Su-suit-io: Alamo experts sue authors of a book suggesting they sold phoney artefacts from the battle to British pop star Phil Collins


A defamation lawsuit brought by two experts in the history of the Battle of the Alamo claims that the authors of the book Forget the Alamo: The Rise and Fall of an American Myth dragged their names through the mud by implying fraudulent authentications, phony inscriptions and bloated prices. One purported victim of the alleged fraud is Phil Collins, the British rock drummer and singer/songwriter who once fronted the band Genesis.

The story begins with antiquities dealer Alexander McDuffie and historian and artist Joseph Musso, who were working to authenticate possible artefacts from the battle that would go on display following a proposed redevelopment of the Alamo site in San Antonio, Texas. According to the complaint, “plans included a visitor center which would house a collection of artefacts assembled by musician Phil Collins, who had become an avid collector of Alamo memorabilia and even financed a dig for historical artifacts under a building around the corner from the Alamo.”

In the late 2010s Chris Tomlinson, a columnist for the Houston Chronicle and San Antonio Express News, along with Vanity Fair correspondent Bryan Burrough and Jason Stanford planned to co-author Forget the Alamo, with Tomlinson taking a lead role in researching a chapter about the planned redevelopment. While reporting on the chapter, Tomlinson approached McDuffie for information about a planned museum, the new visitors centre and the trade of authenticating and selling antiquities.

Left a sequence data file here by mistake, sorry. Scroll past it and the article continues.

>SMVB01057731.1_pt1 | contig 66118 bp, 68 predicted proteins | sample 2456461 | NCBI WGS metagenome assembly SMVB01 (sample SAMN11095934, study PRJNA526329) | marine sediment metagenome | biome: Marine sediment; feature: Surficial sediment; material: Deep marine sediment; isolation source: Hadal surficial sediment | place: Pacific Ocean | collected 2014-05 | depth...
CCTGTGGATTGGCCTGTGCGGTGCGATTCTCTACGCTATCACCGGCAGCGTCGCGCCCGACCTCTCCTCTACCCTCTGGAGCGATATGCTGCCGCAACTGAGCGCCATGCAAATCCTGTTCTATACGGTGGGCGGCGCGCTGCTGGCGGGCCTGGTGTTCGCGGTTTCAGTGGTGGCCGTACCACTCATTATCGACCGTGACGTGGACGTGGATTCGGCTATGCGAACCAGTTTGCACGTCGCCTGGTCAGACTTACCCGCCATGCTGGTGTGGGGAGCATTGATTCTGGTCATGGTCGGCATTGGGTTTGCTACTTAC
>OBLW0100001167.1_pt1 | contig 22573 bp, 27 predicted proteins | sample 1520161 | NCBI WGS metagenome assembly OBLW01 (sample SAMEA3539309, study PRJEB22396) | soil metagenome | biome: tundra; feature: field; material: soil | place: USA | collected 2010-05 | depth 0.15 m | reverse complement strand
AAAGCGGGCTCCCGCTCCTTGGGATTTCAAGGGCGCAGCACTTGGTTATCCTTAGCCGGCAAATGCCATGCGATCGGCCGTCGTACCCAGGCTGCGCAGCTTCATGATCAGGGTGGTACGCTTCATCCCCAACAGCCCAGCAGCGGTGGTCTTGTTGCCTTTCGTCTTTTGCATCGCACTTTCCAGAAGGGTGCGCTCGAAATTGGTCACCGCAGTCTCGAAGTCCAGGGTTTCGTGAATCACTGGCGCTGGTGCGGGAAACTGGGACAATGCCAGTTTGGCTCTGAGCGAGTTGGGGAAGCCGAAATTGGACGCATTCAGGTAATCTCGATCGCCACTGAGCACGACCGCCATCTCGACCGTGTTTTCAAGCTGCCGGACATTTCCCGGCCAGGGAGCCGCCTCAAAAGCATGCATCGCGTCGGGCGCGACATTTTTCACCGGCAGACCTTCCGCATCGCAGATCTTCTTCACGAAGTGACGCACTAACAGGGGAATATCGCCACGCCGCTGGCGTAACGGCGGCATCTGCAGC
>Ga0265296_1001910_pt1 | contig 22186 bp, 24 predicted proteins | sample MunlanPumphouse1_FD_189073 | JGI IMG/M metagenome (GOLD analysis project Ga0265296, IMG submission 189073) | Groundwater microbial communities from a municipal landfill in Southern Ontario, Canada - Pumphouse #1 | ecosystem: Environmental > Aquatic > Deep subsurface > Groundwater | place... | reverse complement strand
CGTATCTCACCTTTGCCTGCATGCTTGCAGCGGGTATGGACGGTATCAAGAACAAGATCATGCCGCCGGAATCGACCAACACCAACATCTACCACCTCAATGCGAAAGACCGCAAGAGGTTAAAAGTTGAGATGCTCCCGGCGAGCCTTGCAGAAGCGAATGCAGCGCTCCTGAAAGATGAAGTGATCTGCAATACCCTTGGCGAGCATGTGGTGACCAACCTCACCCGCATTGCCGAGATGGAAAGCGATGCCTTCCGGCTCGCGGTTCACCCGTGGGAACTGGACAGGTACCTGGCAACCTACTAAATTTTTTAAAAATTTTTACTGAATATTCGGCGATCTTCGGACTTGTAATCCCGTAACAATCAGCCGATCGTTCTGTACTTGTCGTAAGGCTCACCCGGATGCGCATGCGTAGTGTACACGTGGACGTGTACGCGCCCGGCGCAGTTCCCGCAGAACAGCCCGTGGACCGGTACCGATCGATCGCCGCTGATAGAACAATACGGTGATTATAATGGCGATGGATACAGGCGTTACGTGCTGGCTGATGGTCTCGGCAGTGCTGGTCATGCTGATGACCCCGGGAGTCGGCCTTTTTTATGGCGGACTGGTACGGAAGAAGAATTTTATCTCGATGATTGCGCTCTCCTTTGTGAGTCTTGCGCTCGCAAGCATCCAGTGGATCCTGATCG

Before the book was published an excerpt appeared in Texas Monthly (also a named defendant in the suit, along with the publisher of the book, Penguin Random House). The article implied that McDuffie and Musso assembled bogus artefacts for the museum and may have sold fraudulently authenticated artefacts to Collins for his collection, which the musician planned to donate to the new visitor centre.

McDuffie contacted Texas Monthly editor Dan Goodgame after the excerpt was published claiming that the article was full of “misrepresentations and misquotes” and asked that corrections or retractions be made. According to the complaint, Goodgame compiled a list of corrections to be published along with the article, which was to be the magazine’s cover story, but McDuffie told him the list “did not even come close to erasing the impressions the article had created, nor did they correct all of the factual errors.”

The book was published on 8 June 2021 and a paperback edition followed on 7 June 2022, one day before the lawsuit was filed. Both McDuffie and Musso say the article and subsequent book destroyed their reputations, with McDuffie’s business taking a crushing blow. Alex McDuffie Antiques brought in around $150,000 in annual sales before the article and book were published. After publication that number dropped to $9,800, which forced McDuffie to drop his prices and forgo any profits from sales, and the proposed redevelopment of the site was put on hold, costing him the position of founding historian and curator of the planned Battle for Texas museum.

According to the Alamo’s website Phil Collins donated his “priceless collection of Alamo and Texana artifacts”, which consists of hundreds of items, to the Alamo’s guardian the Texas General Land Office. Collins’s passion for the Alamo began after seeing the Disney film of Davy Crockett, King of the Wild Frontier. “When other children were out playing cops and robbers or other childhood games, Collins says that he was re-enacting the Battle of the Alamo,” the website reads.

Prior to the pandemic, the Alamo was the most-visited landmark in Texas, with 1.6 million visitors every year.


Please enter your comment!
Please enter your name here